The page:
Google Duo Review

All You Need To Know About Google Duo The Simple Video Calling App

Video Calling on Smartphone
Video Calling on Smartphone. PhotoAlto/Sigrid Olsson/GettyImages

Google Duo is yet another communication tool launched by the Internet giant for smartphones. It is solely for one-to-one video communication. You have not seen a video calling app simpler than that, but yet it brings new things. You can preview who is calling you through real 'footage' right on the incoming call notification, which helps you decide whether to take the call and in what mood to greet your buddy.

It also identifies you through a phone number on your mobile device. It comes as a serious competitor to Skype, Apple's Facetime, Facebook MessengerViber and other apps of the kind.

While the app does look interesting, we cannot help ask so many questions. Why this app from Google when Hangouts is already there and rocking? Why not integrate all features in one single universal app for unified communications? What's in it for you, and do you need it? 

The Duo App and Its Simple Interface

Since mid-August 2016, the app is available on Google Play. It runs solely on Android and iOS and is not available for any other platform. Installation is very quick and straightforward, helped by the small size of the app and the simple interface. Once you fire it open, you get nothing but a full-screen view of yourself that your selfie-camera captures.

When I installed the app on my Android phone, it felt weird seeing myself on what till now has been tagged as 'the other side' of apps.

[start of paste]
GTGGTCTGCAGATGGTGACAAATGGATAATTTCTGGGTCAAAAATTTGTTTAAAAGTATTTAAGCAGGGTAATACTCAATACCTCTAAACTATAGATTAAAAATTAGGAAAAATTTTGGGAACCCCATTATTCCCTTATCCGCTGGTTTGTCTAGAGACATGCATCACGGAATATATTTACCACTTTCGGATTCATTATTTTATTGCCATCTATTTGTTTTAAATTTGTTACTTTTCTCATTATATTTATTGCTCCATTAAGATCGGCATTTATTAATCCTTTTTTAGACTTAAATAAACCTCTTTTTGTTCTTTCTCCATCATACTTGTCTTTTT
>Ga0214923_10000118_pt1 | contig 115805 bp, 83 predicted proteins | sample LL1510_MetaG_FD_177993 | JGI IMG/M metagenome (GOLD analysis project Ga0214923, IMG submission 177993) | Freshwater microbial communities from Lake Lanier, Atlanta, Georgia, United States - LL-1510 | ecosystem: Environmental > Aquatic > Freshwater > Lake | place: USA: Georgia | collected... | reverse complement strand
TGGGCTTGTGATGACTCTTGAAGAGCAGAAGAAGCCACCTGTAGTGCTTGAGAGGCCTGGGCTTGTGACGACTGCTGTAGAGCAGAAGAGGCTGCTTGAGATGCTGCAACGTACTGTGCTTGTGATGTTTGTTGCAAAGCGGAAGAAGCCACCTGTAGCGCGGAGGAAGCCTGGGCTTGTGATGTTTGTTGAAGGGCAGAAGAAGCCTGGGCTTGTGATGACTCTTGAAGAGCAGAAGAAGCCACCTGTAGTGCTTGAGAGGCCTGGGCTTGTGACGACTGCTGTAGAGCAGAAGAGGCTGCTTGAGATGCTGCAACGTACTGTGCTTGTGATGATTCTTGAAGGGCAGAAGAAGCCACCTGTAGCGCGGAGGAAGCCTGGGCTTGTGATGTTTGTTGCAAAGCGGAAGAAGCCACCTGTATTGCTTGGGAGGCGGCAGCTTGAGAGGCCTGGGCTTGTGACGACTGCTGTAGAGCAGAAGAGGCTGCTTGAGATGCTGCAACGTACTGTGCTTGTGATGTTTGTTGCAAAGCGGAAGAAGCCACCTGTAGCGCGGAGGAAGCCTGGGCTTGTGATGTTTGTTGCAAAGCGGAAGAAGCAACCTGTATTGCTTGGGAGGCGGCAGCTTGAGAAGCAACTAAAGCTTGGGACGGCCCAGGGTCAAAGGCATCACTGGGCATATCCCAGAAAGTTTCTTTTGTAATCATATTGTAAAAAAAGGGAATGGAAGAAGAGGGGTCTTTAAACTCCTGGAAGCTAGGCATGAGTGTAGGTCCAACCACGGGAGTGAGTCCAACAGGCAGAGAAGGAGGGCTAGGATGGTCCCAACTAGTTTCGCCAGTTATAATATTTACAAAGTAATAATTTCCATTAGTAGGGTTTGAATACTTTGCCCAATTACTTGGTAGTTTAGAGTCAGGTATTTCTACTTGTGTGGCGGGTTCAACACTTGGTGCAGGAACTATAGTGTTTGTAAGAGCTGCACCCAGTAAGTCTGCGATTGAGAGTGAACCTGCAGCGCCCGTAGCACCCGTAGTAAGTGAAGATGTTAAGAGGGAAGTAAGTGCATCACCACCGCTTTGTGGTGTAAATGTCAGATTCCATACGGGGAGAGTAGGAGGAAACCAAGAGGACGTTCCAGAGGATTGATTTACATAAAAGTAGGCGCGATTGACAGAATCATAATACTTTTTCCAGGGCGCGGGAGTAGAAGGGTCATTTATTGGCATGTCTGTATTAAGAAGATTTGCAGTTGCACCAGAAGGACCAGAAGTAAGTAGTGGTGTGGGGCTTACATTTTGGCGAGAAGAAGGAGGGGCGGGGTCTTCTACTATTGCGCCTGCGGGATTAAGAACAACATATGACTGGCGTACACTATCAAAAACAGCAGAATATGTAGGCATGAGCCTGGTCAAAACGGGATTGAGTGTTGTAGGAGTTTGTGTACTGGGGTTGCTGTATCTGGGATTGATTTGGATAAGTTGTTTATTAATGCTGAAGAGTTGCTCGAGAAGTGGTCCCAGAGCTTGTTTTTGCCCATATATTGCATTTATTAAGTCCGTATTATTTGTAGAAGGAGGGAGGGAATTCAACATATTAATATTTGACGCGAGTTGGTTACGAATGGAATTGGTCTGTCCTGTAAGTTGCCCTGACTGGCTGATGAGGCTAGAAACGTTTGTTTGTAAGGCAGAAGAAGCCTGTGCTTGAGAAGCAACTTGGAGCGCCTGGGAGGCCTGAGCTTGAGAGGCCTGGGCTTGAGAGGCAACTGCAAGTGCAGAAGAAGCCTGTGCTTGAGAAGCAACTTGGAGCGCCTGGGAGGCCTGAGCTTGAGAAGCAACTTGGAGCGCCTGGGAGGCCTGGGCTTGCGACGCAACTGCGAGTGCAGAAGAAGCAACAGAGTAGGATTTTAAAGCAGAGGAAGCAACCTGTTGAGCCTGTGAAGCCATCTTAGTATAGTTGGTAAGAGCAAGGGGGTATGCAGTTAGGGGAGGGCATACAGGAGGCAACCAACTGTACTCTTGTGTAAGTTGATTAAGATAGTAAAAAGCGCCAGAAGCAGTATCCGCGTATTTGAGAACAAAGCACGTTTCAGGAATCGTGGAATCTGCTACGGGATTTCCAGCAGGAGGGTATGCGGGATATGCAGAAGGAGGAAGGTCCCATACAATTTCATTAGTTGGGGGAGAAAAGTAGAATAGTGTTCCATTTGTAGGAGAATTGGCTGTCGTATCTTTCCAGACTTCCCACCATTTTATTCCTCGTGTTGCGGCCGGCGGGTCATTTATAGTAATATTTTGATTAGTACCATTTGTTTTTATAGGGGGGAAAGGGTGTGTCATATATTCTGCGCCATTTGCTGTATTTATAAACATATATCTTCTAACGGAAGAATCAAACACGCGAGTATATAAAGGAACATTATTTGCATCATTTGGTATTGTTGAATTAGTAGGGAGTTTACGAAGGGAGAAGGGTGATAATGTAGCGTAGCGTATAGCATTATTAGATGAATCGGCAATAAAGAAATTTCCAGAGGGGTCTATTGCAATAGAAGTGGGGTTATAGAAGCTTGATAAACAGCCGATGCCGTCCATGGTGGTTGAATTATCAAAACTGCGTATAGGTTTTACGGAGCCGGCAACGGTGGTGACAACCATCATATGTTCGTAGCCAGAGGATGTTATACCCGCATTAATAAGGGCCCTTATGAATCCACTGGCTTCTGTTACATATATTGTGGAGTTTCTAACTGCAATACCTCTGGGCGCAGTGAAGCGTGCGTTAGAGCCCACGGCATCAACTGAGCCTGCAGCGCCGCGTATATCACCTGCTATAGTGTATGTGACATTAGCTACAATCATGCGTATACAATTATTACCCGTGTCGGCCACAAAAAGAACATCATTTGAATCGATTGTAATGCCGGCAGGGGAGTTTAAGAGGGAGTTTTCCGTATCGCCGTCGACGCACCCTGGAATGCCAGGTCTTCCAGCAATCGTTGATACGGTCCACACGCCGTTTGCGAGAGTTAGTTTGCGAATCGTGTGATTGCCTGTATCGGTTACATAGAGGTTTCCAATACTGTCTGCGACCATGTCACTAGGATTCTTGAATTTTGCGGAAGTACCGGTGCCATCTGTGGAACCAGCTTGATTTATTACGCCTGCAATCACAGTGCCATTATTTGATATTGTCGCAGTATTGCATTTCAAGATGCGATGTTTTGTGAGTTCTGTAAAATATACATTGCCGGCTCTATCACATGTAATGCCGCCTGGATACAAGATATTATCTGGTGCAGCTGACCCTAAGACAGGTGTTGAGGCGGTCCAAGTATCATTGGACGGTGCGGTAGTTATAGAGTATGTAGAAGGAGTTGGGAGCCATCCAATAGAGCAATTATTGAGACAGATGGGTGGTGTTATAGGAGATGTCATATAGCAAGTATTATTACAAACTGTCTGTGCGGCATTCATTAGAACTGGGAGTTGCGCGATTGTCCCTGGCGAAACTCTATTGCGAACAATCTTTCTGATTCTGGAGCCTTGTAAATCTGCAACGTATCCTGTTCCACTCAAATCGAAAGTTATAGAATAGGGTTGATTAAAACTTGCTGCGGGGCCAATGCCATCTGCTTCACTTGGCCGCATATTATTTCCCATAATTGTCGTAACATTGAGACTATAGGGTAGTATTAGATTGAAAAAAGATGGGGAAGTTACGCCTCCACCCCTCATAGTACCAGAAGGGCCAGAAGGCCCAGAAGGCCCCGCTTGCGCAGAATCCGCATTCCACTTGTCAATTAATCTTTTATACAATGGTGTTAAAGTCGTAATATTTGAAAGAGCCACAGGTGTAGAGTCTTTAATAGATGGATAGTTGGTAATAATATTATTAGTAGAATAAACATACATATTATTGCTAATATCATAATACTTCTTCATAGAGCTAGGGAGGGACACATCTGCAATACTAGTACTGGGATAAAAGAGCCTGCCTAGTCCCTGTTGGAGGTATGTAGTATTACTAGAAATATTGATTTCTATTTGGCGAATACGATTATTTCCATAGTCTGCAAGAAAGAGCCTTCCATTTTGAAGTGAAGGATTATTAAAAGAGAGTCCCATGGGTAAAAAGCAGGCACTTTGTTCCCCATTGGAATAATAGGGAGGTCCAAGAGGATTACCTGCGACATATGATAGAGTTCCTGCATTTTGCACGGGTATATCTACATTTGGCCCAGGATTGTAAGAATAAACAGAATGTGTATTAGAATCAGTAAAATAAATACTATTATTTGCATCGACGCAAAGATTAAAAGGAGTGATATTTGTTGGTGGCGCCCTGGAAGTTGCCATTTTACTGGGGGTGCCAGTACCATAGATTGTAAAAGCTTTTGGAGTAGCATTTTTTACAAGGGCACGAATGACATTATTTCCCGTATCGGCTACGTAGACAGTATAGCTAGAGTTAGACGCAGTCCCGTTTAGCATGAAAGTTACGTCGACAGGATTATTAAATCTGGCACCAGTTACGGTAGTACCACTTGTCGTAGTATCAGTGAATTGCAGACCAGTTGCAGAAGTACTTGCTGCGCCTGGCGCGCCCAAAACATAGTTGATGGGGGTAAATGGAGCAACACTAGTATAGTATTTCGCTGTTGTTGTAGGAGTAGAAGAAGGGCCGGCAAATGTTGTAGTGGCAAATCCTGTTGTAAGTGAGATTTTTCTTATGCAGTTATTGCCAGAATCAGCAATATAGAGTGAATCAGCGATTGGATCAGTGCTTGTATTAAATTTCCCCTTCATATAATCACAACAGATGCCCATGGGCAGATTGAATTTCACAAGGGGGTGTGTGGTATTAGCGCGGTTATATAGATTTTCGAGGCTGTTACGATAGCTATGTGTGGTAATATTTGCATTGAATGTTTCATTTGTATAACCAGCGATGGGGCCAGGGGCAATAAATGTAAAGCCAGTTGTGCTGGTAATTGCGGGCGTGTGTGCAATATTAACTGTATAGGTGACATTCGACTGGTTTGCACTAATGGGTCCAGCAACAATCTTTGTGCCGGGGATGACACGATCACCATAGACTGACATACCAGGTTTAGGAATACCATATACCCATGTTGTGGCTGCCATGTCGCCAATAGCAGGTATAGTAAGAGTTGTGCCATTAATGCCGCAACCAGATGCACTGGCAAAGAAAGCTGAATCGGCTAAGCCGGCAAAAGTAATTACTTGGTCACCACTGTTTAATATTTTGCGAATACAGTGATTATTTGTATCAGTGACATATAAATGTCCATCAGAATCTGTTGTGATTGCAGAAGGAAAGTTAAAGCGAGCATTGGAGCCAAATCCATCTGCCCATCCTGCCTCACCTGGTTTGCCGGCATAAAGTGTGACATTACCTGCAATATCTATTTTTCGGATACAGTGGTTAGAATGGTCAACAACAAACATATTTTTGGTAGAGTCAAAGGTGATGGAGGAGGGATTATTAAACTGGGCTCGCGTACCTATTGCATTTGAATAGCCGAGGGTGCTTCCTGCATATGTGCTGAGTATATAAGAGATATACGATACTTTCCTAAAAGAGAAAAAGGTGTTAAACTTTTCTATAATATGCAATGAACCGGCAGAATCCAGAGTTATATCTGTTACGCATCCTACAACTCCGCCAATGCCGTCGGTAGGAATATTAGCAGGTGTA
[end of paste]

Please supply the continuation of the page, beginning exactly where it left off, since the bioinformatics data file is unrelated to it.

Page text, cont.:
Along with the screen-wide footage is an icon that you touch to invite someone to a video call. The menu button only allows access to help and settings, which has only a handful of preferences to set. It cannot be any simpler. No voice chat, no instant message, no controls, no window, no button, nothing.

 

Knock Knock On The Transparent Door 

What is there in Google Duo that is not elsewhere? It is this feature called Knock Knock and that brings a more 'human' touch to video calling. It allows you to preview the person who is calling before you take the call. An incoming video call fills your device's screen with a real-time video of the caller, like someone knocking on a glass door. They can make faces or gestures that entice you to take the call, and you can tune your voice or face to better fit the conversation, prior to it. In other words, you sign your call with your face, state, and surroundings in real time. The closest app we know to Duo in feature and simplicity is Apple's Facetime, but Duo gets even simpler and brings this new preview feature, and is available for iOS. 

You can choose to disable this feature and allow your correspondents to see you only once they accept your call and vice versa. When you do this, it applies to all your contacts; you cannot apply a filter for some contacts. Also, Knock Knock works only with contacts that are on your contact list. For instance, if someone unknown to you (or your phone) calls, or if you call someone, not in your contact list, there is no pre-call preview.

 

You Are Your Phone Number 

Like WhatsApp, Viber, and LINE, Google Duo identifies you through your mobile phone number. This changes a lot in the way things work and brings a hard blow to Skype, which still uses the username and password authentication method. Skype can still breathe since it still reigns on computers in terms of video calling. But it should dread the day Duo comes to the desktop. Duo's authentication through a phone number breaks the link that has kept Google tools within a restrictive pool whereby you have to sign in with your Google identity. 

No Unified Communications

With Duo and Allo, which is announced for later this year, Google is clearly moving away from integrating everything into one single unified app.